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The Justice Department announced that it has sought court approval today of a comprehensive modified consent decree in the landmark case of Lau v. Nichols, in which the Supreme Court held that public schools must provide meaningful access to their educational programs for English Learner (EL) students. The proposed modified consent decree would require the San Francisco Unified School District (SFUSD) to provide language services to the more than 16,000 EL students enrolled in its 105 regular education schools and five court (i.e., serving detained and incarcerated students) and county schools.
The proposed modified consent decree was jointly filed by the department, SFUSD and the private plaintiffs, and would replace a 2008 court order. The proposed modified consent decree resulted from monitoring by the department and the private plaintiffs, and from SFUSD’s own recognition that the 2008 order needed to be updated to reflect current circumstances.
The proposed modified consent decree would require the district to implement comprehensive measures to ensure that ELs have equal opportunities to succeed academically in district educational programs. If approved by the court, the modified consent decree would require SFUSD to:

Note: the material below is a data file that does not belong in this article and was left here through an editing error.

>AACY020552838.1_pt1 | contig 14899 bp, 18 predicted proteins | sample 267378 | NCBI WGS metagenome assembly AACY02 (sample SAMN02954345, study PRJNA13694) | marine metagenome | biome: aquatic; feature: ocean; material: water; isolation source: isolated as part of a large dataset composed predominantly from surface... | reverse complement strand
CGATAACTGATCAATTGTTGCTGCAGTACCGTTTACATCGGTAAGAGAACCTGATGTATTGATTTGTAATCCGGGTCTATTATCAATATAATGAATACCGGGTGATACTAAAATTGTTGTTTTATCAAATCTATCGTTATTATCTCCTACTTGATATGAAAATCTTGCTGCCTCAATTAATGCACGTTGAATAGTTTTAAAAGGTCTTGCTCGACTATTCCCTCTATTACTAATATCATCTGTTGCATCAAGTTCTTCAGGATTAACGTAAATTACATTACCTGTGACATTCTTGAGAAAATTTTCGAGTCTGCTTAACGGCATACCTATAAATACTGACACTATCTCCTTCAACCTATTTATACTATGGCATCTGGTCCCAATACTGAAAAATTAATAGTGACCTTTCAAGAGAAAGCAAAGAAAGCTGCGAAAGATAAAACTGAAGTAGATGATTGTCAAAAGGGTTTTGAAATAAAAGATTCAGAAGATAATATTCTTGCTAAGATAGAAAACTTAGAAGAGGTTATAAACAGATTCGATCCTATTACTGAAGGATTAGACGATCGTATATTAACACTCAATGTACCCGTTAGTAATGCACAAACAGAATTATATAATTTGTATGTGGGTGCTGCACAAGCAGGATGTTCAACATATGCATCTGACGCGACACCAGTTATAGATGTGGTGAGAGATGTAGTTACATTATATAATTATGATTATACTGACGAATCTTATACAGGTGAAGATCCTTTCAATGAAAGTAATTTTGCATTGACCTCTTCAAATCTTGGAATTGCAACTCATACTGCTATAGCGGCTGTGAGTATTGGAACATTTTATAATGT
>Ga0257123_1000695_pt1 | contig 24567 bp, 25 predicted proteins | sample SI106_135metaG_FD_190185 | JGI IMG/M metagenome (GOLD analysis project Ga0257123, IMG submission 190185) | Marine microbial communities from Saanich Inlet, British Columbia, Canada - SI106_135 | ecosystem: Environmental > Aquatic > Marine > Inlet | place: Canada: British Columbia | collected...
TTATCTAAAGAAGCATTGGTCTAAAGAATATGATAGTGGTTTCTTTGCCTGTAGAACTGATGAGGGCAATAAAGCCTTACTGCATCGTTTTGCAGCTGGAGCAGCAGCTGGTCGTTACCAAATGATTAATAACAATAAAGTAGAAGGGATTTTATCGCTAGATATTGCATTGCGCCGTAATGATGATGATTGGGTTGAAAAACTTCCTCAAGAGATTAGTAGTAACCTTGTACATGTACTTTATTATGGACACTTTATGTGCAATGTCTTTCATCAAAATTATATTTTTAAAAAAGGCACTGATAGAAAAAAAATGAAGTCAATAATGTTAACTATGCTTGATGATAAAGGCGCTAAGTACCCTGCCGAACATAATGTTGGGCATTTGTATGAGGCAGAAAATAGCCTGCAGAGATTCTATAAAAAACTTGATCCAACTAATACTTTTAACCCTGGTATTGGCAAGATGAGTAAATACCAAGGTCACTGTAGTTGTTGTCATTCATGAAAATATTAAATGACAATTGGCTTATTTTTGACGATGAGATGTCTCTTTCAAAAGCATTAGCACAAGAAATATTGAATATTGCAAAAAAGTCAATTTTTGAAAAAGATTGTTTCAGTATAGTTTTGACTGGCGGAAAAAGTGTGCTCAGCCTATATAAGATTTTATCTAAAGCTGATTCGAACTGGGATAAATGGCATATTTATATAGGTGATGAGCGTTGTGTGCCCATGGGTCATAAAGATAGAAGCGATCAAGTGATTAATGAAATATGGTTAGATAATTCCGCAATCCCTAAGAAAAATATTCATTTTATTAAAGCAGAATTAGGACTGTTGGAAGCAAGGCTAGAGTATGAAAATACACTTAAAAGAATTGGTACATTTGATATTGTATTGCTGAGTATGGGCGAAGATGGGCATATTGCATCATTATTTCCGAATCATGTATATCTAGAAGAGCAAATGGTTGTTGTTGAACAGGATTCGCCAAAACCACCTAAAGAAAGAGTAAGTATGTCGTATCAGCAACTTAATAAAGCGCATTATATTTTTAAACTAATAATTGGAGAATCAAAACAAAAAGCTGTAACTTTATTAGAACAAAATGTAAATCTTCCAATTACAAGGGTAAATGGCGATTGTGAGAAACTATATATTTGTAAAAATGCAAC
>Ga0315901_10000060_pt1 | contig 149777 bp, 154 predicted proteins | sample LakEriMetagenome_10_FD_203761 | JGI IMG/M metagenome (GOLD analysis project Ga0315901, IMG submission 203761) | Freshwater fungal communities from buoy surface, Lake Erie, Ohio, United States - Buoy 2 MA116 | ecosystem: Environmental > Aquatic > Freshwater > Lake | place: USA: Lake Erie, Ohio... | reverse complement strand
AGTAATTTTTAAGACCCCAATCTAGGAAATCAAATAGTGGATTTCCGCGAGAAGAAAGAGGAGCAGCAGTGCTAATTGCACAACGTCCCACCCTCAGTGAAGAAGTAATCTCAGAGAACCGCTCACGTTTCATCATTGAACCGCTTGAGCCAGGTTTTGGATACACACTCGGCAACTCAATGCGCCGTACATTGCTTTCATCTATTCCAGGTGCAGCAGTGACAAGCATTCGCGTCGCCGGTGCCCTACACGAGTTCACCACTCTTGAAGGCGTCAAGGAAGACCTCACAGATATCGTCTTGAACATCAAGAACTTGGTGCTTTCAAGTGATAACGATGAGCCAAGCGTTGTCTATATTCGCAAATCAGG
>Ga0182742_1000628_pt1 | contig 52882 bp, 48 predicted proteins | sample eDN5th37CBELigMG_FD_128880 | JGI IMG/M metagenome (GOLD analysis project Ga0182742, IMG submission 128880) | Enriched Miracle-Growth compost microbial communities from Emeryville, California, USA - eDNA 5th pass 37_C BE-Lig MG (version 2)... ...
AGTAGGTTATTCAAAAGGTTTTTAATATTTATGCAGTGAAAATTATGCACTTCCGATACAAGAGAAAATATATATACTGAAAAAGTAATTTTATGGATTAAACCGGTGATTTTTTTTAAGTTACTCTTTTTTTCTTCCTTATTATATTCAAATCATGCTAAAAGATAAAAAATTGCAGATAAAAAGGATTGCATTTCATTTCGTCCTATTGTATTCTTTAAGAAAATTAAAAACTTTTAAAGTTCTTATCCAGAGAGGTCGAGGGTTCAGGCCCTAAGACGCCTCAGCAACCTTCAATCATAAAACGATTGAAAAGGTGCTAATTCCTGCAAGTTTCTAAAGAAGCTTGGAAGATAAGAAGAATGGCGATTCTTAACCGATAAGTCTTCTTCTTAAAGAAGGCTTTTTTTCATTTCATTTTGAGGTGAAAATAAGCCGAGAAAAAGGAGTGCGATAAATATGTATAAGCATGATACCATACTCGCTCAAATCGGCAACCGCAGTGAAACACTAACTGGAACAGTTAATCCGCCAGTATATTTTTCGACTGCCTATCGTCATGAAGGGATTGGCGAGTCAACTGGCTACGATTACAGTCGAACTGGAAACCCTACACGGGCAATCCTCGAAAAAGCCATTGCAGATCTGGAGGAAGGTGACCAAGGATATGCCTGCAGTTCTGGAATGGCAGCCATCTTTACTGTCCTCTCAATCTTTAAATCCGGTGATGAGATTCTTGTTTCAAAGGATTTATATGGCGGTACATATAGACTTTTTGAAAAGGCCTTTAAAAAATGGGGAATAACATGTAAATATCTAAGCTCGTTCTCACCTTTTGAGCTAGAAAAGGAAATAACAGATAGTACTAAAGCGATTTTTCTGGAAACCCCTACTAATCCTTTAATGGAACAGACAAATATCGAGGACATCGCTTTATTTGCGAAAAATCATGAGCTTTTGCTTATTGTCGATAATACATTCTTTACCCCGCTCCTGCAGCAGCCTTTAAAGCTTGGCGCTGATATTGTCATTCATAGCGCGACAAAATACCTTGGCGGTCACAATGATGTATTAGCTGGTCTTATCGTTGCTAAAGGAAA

“Today, the San Francisco Unified School District made important strides toward promoting the success of every student from the moment the child enters the district,” said Principal Deputy Assistant Attorney General Vanita Gupta of the Civil Rights Division. “As the American dream is rooted in education, we commend the district for taking this critical step toward ensuring that all students, no matter their language background, have an equal opportunity to access that dream.”
“The department applauds the Superintendent and Board of Education for agreeing to take these significant steps to fulfill the promise of the Supreme Court's holding in Lau,” said U. S. Attorney Melinda Haag of the Northern District of California. “Faithful implementation of this decree will ensure that all EL students are appropriately identified and served, and that Limited English Proficient families have an equal ability to participate in their child’s education.”
The enforcement of Title VI of the Civil Rights Act of 1964 and the Equal Educational Opportunities Act of 1974 are top priorities of the Justice Department’s Civil Rights Division. Additional information about these statutes and the obligations of school districts and states to EL students is available at http://www.justice.gov/crt/about/edu/documents/elsguide.php, and general information about the Civil Rights Division of the Justice Department is available on its website at www.justice.gov/crt.